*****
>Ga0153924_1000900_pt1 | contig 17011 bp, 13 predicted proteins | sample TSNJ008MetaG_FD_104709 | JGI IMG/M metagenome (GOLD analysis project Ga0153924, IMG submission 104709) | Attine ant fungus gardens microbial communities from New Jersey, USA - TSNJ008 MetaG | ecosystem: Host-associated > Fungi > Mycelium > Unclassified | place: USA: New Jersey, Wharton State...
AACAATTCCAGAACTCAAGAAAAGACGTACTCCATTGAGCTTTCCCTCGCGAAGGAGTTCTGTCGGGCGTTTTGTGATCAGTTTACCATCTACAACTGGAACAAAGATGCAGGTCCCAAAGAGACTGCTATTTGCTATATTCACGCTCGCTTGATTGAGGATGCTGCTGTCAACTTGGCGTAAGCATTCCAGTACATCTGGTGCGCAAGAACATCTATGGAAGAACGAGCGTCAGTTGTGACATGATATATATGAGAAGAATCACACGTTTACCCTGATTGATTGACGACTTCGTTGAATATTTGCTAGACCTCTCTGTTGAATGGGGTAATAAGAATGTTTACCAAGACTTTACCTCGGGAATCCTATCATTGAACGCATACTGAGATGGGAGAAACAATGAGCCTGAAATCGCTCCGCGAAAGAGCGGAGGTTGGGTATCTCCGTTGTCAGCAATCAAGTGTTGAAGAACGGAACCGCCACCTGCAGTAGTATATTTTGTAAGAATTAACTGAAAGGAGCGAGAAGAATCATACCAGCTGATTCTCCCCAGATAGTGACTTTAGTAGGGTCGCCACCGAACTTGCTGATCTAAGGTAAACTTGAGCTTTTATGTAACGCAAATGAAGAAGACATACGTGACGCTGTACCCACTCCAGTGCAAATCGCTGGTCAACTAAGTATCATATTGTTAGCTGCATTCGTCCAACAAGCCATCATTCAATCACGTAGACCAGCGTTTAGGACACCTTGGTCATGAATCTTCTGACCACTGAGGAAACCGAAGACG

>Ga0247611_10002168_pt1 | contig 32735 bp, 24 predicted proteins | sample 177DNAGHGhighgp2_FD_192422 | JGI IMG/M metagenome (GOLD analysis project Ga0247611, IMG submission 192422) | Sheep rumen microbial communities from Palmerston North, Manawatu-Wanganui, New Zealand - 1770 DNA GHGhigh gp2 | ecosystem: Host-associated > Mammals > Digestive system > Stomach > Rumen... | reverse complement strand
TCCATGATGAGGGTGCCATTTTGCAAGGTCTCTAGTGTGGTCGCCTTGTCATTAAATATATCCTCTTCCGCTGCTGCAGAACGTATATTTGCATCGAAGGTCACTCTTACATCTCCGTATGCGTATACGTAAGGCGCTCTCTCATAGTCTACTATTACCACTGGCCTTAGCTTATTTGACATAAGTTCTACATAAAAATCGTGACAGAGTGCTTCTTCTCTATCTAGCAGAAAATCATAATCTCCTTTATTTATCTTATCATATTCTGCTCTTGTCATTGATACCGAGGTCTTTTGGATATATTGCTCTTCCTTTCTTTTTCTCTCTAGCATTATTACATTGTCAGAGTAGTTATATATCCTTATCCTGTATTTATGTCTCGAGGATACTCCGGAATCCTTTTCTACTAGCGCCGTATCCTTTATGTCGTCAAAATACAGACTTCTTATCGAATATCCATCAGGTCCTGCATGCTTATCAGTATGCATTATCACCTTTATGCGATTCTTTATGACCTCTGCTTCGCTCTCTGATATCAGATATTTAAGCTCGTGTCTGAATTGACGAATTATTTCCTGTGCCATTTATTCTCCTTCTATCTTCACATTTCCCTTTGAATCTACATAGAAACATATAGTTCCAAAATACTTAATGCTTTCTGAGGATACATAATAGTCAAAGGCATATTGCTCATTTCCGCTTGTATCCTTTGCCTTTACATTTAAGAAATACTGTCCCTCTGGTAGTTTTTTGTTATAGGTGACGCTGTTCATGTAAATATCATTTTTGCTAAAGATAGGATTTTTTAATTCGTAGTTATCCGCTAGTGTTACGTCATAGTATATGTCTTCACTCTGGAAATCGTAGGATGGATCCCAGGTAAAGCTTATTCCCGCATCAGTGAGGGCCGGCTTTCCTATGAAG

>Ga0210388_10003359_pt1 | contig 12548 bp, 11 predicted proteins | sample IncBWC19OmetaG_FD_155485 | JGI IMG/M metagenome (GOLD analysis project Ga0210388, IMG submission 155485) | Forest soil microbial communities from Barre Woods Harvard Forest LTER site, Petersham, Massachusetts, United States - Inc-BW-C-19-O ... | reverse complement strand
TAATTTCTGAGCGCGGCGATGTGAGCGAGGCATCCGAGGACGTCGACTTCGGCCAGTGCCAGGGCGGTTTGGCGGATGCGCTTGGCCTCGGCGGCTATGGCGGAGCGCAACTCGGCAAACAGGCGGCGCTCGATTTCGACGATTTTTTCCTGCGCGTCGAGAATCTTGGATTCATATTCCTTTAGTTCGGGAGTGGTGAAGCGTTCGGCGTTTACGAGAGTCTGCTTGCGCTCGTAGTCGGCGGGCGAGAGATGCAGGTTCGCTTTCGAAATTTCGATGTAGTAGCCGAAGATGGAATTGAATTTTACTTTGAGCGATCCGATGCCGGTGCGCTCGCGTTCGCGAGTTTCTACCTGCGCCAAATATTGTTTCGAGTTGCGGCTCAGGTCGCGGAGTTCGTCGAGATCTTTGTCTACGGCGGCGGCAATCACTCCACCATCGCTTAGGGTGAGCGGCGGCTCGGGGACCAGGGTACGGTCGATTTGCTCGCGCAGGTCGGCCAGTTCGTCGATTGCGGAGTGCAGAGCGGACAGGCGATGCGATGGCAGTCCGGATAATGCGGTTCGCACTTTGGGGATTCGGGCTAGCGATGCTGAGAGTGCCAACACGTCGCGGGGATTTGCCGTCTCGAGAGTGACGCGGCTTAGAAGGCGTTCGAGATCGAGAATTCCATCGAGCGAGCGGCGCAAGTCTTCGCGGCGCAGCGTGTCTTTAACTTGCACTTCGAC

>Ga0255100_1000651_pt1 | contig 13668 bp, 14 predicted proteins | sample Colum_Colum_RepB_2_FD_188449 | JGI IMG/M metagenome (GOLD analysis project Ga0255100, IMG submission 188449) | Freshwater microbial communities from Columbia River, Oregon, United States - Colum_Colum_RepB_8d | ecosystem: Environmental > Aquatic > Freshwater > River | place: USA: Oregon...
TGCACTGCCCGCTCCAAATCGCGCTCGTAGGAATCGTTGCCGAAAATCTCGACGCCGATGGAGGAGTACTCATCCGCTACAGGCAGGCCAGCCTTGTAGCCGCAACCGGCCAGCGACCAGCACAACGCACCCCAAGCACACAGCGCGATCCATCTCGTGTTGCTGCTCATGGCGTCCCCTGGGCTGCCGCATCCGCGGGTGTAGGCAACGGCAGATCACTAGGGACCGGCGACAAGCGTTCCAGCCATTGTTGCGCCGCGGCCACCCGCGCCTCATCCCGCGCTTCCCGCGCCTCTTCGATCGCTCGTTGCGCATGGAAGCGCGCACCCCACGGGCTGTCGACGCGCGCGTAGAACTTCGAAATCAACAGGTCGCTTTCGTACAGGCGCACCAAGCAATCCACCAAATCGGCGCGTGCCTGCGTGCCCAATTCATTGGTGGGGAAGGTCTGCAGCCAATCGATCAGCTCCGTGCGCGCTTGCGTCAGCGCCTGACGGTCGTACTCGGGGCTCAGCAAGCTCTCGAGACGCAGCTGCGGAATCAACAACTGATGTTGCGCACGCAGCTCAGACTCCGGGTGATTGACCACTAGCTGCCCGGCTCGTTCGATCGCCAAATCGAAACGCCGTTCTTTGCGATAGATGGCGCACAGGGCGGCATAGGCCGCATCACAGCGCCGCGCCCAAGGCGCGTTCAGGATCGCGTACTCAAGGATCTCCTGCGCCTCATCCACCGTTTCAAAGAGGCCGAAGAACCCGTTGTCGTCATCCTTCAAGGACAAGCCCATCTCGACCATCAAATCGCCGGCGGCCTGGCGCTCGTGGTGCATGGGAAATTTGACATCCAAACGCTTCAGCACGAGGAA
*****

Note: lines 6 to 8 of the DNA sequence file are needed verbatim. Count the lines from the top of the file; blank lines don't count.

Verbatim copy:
TAATTTCTGAGCGCGGCGATGTGAGCGAGGCATCCGAGGACGTCGACTTCGGCCAGTGCCAGGGCGGTTTGGCGGATGCGCTTGGCCTCGGCGGCTATGGCGGAGCGCAACTCGGCAAACAGGCGGCGCTCGATTTCGACGATTTTTTCCTGCGCGTCGAGAATCTTGGATTCATATTCCTTTAGTTCGGGAGTGGTGAAGCGTTCGGCGTTTACGAGAGTCTGCTTGCGCTCGTAGTCGGCGGGCGAGAGATGCAGGTTCGCTTTCGAAATTTCGATGTAGTAGCCGAAGATGGAATTGAATTTTACTTTGAGCGATCCGATGCCGGTGCGCTCGCGTTCGCGAGTTTCTACCTGCGCCAAATATTGTTTCGAGTTGCGGCTCAGGTCGCGGAGTTCGTCGAGATCTTTGTCTACGGCGGCGGCAATCACTCCACCATCGCTTAGGGTGAGCGGCGGCTCGGGGACCAGGGTACGGTCGATTTGCTCGCGCAGGTCGGCCAGTTCGTCGATTGCGGAGTGCAGAGCGGACAGGCGATGCGATGGCAGTCCGGATAATGCGGTTCGCACTTTGGGGATTCGGGCTAGCGATGCTGAGAGTGCCAACACGTCGCGGGGATTTGCCGTCTCGAGAGTGACGCGGCTTAGAAGGCGTTCGAGATCGAGAATTCCATCGAGCGAGCGGCGCAAGTCTTCGCGGCGCAGCGTGTCTTTAACTTGCACTTCGAC

>Ga0255100_1000651_pt1 | contig 13668 bp, 14 predicted proteins | sample Colum_Colum_RepB_2_FD_188449 | JGI IMG/M metagenome (GOLD analysis project Ga0255100, IMG submission 188449) | Freshwater microbial communities from Columbia River, Oregon, United States - Colum_Colum_RepB_8d | ecosystem: Environmental > Aquatic > Freshwater > River | place: USA: Oregon...
TGCACTGCCCGCTCCAAATCGCGCTCGTAGGAATCGTTGCCGAAAATCTCGACGCCGATGGAGGAGTACTCATCCGCTACAGGCAGGCCAGCCTTGTAGCCGCAACCGGCCAGCGACCAGCACAACGCACCCCAAGCACACAGCGCGATCCATCTCGTGTTGCTGCTCATGGCGTCCCCTGGGCTGCCGCATCCGCGGGTGTAGGCAACGGCAGATCACTAGGGACCGGCGACAAGCGTTCCAGCCATTGTTGCGCCGCGGCCACCCGCGCCTCATCCCGCGCTTCCCGCGCCTCTTCGATCGCTCGTTGCGCATGGAAGCGCGCACCCCACGGGCTGTCGACGCGCGCGTAGAACTTCGAAATCAACAGGTCGCTTTCGTACAGGCGCACCAAGCAATCCACCAAATCGGCGCGTGCCTGCGTGCCCAATTCATTGGTGGGGAAGGTCTGCAGCCAATCGATCAGCTCCGTGCGCGCTTGCGTCAGCGCCTGACGGTCGTACTCGGGGCTCAGCAAGCTCTCGAGACGCAGCTGCGGAATCAACAACTGATGTTGCGCACGCAGCTCAGACTCCGGGTGATTGACCACTAGCTGCCCGGCTCGTTCGATCGCCAAATCGAAACGCCGTTCTTTGCGATAGATGGCGCACAGGGCGGCATAGGCCGCATCACAGCGCCGCGCCCAAGGCGCGTTCAGGATCGCGTACTCAAGGATCTCCTGCGCCTCATCCACCGTTTCAAAGAGGCCGAAGAACCCGTTGTCGTCATCCTTCAAGGACAAGCCCATCTCGACCATCAAATCGCCGGCGGCCTGGCGCTCGTGGTGCATGGGAAATTTGACATCCAAACGCTTCAGCACGAGGAA